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TFN declaration forms can now be downloaded
21 June 2016
We know there’s a lot of paperwork to complete when you hire new employees. We’ve listened to you and developed a fillable TFN declaration form which is available on our website.
You no longer need to order the form and wait for it to be mailed to you. Just download it from ato.gov.au/TFNdec or even better ask your new employee to download the form and fill it in on the screen.
Once it’s filled in print it off, get your employees signature then send the original copy to us using the address on the form within 14 days.
Don’t forget to keep a copy for your files!
Get your fillable Tax file number declaration form
Employers end of financial year to do list
- Payment Summaries
Have you paid employees this financial year? Don’t forget to provide them with their payment summary by 14 July- even if you didn’t withhold any tax.
You can order a copy of our PAYG payment summary – individual non-business (NAT 0046) form using our automated self-help publications ordering service.
- PAYG withholding Annual report
Your annual report recording the wages, salaries and other work-related payments you have paid needs to be lodged by 14 August.
Did you know that lodging earlier benefits your employees?
We use your information to prefill their tax return making it easier and quicker for them to lodge. Lodge your paperwork early this year and tick it off your list!
- Tax tables
Start the next financial year on the right track and check you’re using the current PAYG withholding rates for your employees with our tax tables. You can also use our tax withheld calculator.
Your quarterly superannuation payments are due on 28 July. Use our Key dates function in the newsroom or the ATO app to set reminders and alerts for important dates like this one.
Find out more:
New rules for claiming car expenses
Are you a sole trader or an individual in a partnership? Do you claim a deduction for business-related car expenses when you do your tax return?
There have been changes to how you calculate your deduction. Read about the changes and the records you need to keep now to maximise your claim.
From 1 July 2015, you can no longer use the one-third of actual expenses and the 12% of original value methods. For the 2016 financial year (and future years) there will only be two ways to calculate your claim.
Cents per kilometre method
You now use a single rate of 66 cents per kilometre for all motor vehicles (regardless of the size of the engine).
You can claim a maximum of 5,000 business kilometres per car using this method.
To use this method you need to keep a logbook for a minimum continuous period of 12 weeks.
You will need odometer readings for the logbook period and you can claim fuel and oil costs based on these records, or actual receipts. You will need written evidence for all other expenses.
Tax Minimisation Strategies
It’s almost that time of the year again when we all go into a frenzy to try to find our receipts so that we can claim on our work related or investment related expenses.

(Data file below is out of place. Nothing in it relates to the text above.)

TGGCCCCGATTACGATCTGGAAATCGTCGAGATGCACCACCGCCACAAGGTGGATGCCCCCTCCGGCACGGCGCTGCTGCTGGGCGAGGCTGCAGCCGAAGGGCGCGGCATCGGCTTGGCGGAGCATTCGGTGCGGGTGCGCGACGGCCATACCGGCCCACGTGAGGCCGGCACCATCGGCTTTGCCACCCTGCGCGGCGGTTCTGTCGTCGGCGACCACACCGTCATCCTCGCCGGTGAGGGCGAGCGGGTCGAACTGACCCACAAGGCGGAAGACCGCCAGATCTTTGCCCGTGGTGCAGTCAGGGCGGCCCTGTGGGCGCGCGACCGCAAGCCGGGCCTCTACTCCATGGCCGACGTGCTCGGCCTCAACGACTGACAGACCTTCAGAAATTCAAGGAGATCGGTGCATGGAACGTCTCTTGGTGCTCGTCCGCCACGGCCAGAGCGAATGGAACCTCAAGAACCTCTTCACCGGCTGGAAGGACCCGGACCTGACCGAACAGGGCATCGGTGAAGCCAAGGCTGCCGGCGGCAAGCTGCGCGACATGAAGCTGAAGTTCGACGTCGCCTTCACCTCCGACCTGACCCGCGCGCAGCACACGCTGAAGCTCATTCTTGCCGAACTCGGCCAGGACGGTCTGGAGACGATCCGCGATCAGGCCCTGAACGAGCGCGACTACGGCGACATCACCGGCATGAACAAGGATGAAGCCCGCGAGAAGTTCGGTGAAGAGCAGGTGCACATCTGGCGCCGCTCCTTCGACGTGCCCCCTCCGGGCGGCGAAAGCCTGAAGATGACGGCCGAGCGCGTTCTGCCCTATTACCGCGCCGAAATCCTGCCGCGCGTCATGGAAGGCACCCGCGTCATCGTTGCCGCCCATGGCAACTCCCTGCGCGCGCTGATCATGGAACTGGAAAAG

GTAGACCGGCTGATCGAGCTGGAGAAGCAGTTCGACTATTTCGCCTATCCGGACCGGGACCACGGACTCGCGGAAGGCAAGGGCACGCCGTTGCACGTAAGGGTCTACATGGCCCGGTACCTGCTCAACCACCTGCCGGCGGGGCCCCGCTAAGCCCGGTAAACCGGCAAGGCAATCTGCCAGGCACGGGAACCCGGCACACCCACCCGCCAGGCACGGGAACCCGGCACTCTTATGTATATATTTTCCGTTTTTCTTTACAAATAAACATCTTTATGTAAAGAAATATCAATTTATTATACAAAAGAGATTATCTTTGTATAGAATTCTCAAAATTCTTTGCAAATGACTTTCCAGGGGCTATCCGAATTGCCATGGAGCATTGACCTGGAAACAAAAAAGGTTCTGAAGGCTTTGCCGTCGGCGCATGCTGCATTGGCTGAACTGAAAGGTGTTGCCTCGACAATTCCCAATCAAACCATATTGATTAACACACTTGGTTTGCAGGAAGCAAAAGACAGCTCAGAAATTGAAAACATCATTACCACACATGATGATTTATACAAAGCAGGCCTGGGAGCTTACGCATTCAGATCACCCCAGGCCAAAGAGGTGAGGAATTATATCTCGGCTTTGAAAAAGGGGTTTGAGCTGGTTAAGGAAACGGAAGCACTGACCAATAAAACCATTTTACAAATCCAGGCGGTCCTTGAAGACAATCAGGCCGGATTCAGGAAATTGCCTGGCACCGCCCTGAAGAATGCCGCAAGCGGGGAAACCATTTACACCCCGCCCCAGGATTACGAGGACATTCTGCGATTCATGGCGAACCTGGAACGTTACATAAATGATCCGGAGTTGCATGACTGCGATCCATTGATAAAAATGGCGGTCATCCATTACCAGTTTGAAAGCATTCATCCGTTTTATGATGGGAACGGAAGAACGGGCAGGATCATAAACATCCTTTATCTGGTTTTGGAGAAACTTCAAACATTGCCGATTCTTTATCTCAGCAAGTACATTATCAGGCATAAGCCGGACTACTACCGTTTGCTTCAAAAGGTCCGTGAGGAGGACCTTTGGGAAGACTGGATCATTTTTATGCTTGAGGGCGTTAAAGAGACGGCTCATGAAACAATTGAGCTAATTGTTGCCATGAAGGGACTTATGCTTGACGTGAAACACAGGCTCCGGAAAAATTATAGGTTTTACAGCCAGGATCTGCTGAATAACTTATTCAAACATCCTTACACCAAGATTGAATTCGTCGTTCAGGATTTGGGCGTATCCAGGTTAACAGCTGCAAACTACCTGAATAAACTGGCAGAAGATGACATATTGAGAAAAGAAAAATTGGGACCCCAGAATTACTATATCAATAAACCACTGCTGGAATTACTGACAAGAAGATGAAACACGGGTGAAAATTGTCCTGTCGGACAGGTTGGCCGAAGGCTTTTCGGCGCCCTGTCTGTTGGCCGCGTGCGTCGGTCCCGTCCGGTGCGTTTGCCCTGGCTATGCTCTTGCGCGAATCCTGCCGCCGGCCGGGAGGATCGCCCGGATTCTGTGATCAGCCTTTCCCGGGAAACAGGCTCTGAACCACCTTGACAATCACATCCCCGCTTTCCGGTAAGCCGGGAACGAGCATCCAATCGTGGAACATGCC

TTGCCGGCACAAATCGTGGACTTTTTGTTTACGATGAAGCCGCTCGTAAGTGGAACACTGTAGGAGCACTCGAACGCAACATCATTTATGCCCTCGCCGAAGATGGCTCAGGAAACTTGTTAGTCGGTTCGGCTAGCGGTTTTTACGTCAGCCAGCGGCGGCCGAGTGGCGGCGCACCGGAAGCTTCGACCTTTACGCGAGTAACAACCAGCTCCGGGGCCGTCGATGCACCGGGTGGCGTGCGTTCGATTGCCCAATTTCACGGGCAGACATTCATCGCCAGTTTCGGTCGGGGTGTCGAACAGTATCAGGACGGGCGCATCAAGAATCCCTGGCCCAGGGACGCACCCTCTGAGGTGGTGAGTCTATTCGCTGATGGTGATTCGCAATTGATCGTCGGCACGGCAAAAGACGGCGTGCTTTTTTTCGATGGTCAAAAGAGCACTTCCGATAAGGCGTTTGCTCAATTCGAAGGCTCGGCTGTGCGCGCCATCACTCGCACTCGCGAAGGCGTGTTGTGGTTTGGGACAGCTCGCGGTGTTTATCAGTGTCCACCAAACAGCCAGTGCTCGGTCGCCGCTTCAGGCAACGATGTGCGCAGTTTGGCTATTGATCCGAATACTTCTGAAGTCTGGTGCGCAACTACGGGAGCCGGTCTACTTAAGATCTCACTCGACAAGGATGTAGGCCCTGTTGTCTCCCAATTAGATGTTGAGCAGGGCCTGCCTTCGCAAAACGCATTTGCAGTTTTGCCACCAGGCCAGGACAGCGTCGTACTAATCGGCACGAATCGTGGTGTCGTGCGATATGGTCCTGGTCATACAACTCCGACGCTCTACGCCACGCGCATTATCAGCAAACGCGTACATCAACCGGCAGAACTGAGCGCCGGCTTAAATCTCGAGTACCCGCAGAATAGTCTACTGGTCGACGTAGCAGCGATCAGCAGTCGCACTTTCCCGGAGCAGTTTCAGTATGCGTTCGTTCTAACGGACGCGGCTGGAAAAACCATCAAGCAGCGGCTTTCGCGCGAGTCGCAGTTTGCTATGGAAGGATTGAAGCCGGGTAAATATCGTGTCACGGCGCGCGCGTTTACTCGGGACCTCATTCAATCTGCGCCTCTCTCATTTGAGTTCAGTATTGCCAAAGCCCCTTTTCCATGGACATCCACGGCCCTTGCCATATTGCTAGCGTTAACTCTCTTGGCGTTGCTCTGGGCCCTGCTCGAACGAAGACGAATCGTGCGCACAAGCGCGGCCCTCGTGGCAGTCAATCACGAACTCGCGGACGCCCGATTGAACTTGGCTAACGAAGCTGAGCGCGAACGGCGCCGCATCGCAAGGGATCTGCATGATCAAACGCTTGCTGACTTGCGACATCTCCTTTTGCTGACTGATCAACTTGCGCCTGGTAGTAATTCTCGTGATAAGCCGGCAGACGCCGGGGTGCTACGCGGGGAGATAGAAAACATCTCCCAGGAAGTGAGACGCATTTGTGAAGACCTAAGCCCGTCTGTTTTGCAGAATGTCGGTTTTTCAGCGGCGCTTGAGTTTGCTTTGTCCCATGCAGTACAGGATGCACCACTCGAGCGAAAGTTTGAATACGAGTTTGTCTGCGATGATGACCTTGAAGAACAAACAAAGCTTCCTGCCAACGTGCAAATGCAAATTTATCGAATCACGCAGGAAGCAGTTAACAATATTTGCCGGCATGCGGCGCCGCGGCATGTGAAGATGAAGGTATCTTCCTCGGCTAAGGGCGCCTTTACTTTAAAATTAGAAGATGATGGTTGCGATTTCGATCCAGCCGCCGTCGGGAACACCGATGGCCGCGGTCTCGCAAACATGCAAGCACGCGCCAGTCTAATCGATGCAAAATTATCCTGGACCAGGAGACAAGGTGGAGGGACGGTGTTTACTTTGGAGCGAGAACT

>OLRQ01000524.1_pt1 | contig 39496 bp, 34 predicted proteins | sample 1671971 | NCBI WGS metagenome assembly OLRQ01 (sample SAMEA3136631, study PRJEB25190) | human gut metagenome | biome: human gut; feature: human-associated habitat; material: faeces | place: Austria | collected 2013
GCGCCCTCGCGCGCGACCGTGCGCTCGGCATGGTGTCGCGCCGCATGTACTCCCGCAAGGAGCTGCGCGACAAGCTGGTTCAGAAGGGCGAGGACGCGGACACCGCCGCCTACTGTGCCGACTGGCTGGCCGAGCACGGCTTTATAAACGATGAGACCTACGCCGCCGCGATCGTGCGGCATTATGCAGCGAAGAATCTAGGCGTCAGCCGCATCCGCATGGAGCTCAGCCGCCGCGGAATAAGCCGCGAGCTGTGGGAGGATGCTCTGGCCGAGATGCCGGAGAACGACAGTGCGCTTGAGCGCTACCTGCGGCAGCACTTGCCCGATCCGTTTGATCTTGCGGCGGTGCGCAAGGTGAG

Before I go into this topic I would like to stress a point on tax deductions, which is: it’s only a percentage claim based on your marginal rate of tax. What that means is that if you have $100 worth of expenses and your marginal rate of tax is 30%, then effectively that would only equate to a refund of $30. This is why I stress the point, that where possible, you would try and get reimbursed for that expense by your employer.
Motor Vehicle Deductions
By far the best deductions available will be if you kept a log book for your motor vehicle expenses.
This method allows you to claim a percentage of all motor vehicle running costs such as petrol, insurance, repairs & maintenance and depreciation.
There are other methods but this by far is the best and I would recommend you put the effort into maintaining a log book as it could result in extra dollars in your back pocket!
Rental Property & Investment Loan Interest
If your loan allows it, you could prepay your next 12 months interest repayments before 30 June to obtain a tax deduction on your rental property, or investment income.
Depreciation Reports – Rental Property
Often missed by clients is obtaining a Qualified Quantity Surveyor to conduct a valuation of your fixtures and fittings that are in your rental property such as Blinds, Carpets, Light Fittings etc. Most of these items lose value over a period of time and that loss of value is known as depreciation which you can claim in your tax return.
If your building qualifies for the deduction you may also be entitled to 2.5% depreciation on your residential property and 4% on your commercial property for the decline in value on the Building.
The newer your property is, the more this depreciation amount will be, which again will add to your expenses resulting in a higher refund than you otherwise would have had.
The cost of obtaining the report is also allowable as a deduction.
If you are self-employed you could contribute up to $30,000 per annum into Superannuation, $35,000, if ages 50 and older. If we use the same marginal tax rate of 30% again that would mean you would get a reduction in your tax bill of $9,000 based on that $30,000 contribution.
Use 50% discount Method on Capital Gains
If you have a rental property or shares you are considering disposing of, you may want to assess the availability of the 50% Capital Gains Discount.
If you are an individual, provided you have held that investment for 12 months or more you will be entitled to a 50% discount on any capital gain. For example you sold the investment and the gain was $100,000, then only $50,000 will be included in your income tax return which will be taxed at your marginal rate and the other $50,000 is, essentially, not taxed.
This is a method to consider as the tax benefits can be quite substantial.